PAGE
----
Job loss was especially prevalent among individuals working in service industries in the months following the onset of the pandemic.
Roughly 1.9 million store-based retail workers were unemployed as of June, according to BLS. The leisure and hospitality industry had lost 7.7 million jobs as of May.
Additionally, 5.5 million food service workers experienced job loss.
People working in these service-oriented industries often already possess the qualities that providers are looking for when it comes to job candidates, home care experts believe.
This creates the opportunity for a career change for these workers and gives the in-home care industry a recruitment boon, according to Sheets.
“We really wanted to highlight the open door for a professional career change,” she said. “There are a lot of people out of work. There are a lot of people who are already in a customer service-facing industry. These people already have a heart for servant leadership and may not even realize that they’re actually perfect for — or made for — health care. That was the idea behind it.”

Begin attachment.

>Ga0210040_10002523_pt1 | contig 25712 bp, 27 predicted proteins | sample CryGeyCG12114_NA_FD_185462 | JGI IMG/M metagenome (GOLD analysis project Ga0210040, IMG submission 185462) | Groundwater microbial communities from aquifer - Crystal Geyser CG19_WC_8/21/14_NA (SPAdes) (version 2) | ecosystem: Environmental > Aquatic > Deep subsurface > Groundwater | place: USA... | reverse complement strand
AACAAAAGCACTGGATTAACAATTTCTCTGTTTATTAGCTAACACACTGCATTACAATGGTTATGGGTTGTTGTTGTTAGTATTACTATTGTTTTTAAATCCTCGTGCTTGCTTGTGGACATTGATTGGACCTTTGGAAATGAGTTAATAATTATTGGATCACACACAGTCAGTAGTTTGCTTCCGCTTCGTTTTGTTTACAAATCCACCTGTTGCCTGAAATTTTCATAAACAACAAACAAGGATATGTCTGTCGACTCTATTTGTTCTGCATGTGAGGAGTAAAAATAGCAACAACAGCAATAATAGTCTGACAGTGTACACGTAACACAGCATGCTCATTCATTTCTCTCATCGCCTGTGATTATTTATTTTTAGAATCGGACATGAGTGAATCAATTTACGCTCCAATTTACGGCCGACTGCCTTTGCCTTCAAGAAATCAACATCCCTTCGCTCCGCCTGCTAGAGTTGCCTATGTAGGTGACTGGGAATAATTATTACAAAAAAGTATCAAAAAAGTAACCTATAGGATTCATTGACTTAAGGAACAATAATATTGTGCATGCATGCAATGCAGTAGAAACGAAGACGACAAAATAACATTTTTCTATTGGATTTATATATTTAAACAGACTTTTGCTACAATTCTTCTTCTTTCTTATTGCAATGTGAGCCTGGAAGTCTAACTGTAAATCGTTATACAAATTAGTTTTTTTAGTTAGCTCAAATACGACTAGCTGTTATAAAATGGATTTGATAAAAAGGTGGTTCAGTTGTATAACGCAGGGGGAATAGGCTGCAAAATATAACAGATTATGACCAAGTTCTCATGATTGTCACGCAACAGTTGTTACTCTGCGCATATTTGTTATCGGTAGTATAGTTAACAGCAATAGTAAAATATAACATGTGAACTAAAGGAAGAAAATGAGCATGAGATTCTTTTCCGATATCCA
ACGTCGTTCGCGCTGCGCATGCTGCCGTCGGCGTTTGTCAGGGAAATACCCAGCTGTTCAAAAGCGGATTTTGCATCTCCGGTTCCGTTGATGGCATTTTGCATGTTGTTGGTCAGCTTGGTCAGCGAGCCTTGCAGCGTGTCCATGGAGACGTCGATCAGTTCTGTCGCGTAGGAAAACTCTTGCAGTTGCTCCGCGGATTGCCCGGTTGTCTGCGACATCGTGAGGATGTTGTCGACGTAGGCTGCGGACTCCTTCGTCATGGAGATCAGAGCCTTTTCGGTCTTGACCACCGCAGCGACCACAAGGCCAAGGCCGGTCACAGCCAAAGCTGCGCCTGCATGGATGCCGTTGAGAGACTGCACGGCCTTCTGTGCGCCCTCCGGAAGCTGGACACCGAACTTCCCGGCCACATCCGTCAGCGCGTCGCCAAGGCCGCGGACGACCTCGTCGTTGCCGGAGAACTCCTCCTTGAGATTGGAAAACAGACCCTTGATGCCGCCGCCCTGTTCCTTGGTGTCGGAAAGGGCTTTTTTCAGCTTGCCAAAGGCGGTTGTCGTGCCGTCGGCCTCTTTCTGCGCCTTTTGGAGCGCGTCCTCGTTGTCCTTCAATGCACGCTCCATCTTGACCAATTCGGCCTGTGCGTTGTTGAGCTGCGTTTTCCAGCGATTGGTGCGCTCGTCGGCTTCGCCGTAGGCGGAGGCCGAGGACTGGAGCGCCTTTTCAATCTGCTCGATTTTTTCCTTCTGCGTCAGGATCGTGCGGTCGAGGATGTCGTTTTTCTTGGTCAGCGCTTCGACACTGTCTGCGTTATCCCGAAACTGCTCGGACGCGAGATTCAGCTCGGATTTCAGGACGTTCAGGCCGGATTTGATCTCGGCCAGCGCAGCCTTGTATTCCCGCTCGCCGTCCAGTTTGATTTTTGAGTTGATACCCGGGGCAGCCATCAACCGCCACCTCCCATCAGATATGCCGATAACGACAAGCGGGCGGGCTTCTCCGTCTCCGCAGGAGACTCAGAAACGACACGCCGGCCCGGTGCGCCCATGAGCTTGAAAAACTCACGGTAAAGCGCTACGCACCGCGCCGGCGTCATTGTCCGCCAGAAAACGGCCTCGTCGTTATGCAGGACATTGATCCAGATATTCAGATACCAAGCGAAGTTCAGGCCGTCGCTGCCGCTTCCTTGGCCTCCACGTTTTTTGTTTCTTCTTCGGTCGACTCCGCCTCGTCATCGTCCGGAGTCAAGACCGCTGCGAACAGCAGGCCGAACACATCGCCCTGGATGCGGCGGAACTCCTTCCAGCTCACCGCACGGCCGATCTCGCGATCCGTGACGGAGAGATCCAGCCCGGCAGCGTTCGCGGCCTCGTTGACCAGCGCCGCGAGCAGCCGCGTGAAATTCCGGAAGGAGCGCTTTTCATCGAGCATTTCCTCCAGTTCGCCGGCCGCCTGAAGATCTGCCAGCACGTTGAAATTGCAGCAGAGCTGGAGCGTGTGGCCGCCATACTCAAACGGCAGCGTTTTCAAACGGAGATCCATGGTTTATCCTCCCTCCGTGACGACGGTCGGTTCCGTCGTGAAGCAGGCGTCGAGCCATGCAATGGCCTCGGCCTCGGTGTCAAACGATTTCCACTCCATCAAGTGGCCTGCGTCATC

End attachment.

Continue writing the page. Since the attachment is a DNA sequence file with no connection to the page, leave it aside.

Aside from trying to reach individuals who have a background in other service-related industries, Made for This also targets individuals who are looking for “purpose-driven” work. A desire to transition into a mission-driven job is a common goal for individuals following economic recessions.
Interim’s campaign is also setting its sights on individuals who are already working in health care and interested in transitioning into the home-based care side.
“If somebody wants to go from a restaurant employee to a CNA, or from a CNA to an LPN or therapist, we can support them along the way,” Sheets said. “It’s about pathways to help them go from that setting to a health care setting, or to go from a hospital setting to a home care setting.”
In order to help someone transition into home-based care, the campaign tailors training and education based on an individual’s background and experience.